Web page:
Beto O’Rourke speaks in Spanish during the first Democratic debate
Former Texas Congressman Beto O’Rourke, whose charisma helped him quickly rise into a national political figure during his 2018 Senate run against Ted Cruz, sputtered during the first Democratic debate in Miami Wednesday night when he was challenged on the topic on which he’s staked his claim: immigration.
While the 46-year-old from the border town of El Paso has rolled out comprehensive plans to fix what he calls a broken immigration system, his time on stage to discuss the topic was knocked mainly by fellow Texan and former Housing Secretary Julían Castro, the only Latino candidate and the first candidate to get a question on immigration.
When asked about what he would do as president to address a system that most recently left Óscar Alberto Martínez Ramírez and his 23-month-old daughter, Valeria, dead in the Rio Grande, Castro pointed out that he’d push to decriminalize migration over the border.
On this, he sparred with O’Rourke over the former congressman’s reluctance to remove Section 1325, the section of the United States Code that makes it a misdemeanor for undocumented immigrants to enter the United States.
Castro wants to get rid of it, making being an undocumented immigrant in the U.S. a civil offense, but not a federal crime. He was cut off as he continued but implied that O’Rourke hasn’t “done his homework” on the issue.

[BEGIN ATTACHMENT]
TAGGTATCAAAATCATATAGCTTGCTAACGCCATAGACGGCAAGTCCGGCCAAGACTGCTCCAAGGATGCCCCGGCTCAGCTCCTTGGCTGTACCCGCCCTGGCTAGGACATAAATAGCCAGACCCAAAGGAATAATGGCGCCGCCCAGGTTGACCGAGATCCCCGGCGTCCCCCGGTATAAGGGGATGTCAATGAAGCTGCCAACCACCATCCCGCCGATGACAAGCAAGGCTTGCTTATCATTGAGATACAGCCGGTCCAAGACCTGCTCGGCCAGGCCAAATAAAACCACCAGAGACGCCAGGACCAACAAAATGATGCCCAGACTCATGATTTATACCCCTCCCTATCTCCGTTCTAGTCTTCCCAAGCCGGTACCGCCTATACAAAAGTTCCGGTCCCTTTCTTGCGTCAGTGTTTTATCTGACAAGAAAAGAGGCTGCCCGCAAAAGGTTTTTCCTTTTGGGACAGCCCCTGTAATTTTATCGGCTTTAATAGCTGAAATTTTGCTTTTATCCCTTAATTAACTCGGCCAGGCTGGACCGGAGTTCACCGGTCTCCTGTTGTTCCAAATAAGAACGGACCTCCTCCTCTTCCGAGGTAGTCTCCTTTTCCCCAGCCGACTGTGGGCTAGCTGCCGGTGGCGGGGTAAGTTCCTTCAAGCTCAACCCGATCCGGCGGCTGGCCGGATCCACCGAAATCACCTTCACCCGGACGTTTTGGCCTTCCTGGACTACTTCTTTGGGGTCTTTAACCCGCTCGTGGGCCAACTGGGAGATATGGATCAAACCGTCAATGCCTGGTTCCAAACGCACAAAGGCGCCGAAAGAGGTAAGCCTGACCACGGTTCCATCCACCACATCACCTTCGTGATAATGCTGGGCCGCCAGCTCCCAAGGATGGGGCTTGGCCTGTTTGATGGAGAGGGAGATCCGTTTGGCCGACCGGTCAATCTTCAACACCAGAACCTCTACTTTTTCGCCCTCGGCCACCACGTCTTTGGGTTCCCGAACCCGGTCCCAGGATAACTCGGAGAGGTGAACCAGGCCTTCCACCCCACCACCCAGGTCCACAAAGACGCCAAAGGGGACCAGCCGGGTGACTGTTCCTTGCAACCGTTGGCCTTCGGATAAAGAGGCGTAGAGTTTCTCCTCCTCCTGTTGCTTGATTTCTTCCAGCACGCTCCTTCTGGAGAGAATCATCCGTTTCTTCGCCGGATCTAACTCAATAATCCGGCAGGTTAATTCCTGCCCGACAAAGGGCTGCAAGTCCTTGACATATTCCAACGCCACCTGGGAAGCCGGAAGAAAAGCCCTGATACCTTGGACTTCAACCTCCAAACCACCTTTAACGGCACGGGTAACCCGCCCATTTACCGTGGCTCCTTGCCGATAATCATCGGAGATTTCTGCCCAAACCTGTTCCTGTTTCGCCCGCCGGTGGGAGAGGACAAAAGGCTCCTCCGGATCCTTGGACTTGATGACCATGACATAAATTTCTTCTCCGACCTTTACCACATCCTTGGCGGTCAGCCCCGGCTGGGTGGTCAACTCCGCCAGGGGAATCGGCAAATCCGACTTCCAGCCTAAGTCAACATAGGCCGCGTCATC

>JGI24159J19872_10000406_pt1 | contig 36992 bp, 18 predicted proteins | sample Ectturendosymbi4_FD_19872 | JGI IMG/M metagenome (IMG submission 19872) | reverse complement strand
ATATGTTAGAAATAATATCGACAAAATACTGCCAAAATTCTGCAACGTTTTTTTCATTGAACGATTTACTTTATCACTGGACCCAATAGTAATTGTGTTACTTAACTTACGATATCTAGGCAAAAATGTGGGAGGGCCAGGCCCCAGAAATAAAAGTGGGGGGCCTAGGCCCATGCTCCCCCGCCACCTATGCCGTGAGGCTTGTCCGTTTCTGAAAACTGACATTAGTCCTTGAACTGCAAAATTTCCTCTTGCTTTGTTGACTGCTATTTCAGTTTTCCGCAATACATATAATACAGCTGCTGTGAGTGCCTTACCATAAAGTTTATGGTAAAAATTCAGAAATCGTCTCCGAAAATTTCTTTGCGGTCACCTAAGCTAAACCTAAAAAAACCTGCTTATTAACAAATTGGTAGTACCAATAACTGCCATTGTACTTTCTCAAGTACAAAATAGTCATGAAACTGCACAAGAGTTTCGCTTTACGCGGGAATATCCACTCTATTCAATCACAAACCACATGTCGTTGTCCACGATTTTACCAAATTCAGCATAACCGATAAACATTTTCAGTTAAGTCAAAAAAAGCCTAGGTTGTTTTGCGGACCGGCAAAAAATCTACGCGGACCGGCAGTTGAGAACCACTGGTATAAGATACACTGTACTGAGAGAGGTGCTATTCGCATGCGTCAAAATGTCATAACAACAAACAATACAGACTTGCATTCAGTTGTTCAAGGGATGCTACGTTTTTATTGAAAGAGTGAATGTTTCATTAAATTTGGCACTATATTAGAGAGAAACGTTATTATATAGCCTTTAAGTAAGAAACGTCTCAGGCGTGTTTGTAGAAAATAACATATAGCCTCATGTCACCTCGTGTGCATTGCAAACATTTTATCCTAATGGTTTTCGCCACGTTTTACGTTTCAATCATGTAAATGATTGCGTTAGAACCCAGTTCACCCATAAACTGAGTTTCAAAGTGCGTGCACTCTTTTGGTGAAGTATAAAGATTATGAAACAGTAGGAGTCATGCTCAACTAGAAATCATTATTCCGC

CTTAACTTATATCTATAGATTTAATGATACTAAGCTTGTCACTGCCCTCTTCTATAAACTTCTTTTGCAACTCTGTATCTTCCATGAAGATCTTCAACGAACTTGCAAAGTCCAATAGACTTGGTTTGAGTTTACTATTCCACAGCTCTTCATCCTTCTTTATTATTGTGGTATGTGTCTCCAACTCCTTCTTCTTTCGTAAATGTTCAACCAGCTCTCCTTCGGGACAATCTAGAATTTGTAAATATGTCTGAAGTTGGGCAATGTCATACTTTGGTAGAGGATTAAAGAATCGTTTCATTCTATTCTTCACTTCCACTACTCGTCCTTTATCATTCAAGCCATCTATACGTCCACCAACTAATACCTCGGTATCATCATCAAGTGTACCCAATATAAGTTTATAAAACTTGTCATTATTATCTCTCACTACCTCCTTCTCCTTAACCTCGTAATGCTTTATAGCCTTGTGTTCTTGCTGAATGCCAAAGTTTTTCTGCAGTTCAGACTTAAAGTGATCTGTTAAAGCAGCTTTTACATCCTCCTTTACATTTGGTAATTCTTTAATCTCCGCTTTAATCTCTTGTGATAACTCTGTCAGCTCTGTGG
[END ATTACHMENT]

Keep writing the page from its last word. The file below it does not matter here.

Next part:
To media after the debate, Castro continued to harp on O’Rourke’s understanding of the policy.
“I find it very ironic that a senator from Massachusetts and a senator from New Jersey are the ones who understand this border policy and this law better than Congressman O’Rourke,” he said.
O’Rourke’s campaign manager, Jen O’Malley Dillon, maintained that Castro was trying to make a point and get a moment in.
“I can tell you that Beto O’Rourke has done his homework on the issue,” she said after the debate. “I was not surprised that a lot of the candidates were being aggressive to try and get their moment in. ... Even in that fray, Beto rose above that and stayed focused on the issues.”
O’Rourke, the first candidate to speak Spanish on stage, has called for creating a pathway to citizenship for undocumented immigrants and promised that his first international trip as president would be to Mexico. With unique credibility as a voice from the border, he has pitched a system with the Mexican government that would track who was in the country, and also called for an immediate path to citizenship for the country’s 700,000 DACA recipients, also known as Dreamers.
Since his campaign rollout, O’Rourke has proposed dramatically reducing the detention of immigrants by requiring detention only for those with criminal backgrounds, eliminating funding for private prison operators and mandating an end to family separations at the border. He’s also vehemently opposed President Donald Trump’s push for a wall at the United States-Mexico border, saying the wall currently in place in El Paso has not worked and that he would prefer to tear it down.
“Children across this country are sleeping on concrete floors, under aluminum blankets tonight,” he said in his closing remarks. “We can’t return to the same old approach. ... That’s how we beat Donald Trump and bring this country together again.”
Last year, O’Rourke organized and led a 2,000-person Father’s Day march to a camp in Tornillo, Texas, to raise awareness of family separation and later brought a congressional delegation to tour the facility. He returned to the camp repeatedly until the facility was eventually shut down in January.
O’Rourke will be traveling Thursday to the Homestead detention center for migrant children, the largest shelter for unaccompanied minors in the country. He is set to meet with local leaders and activists who are leading the opposition to the camp.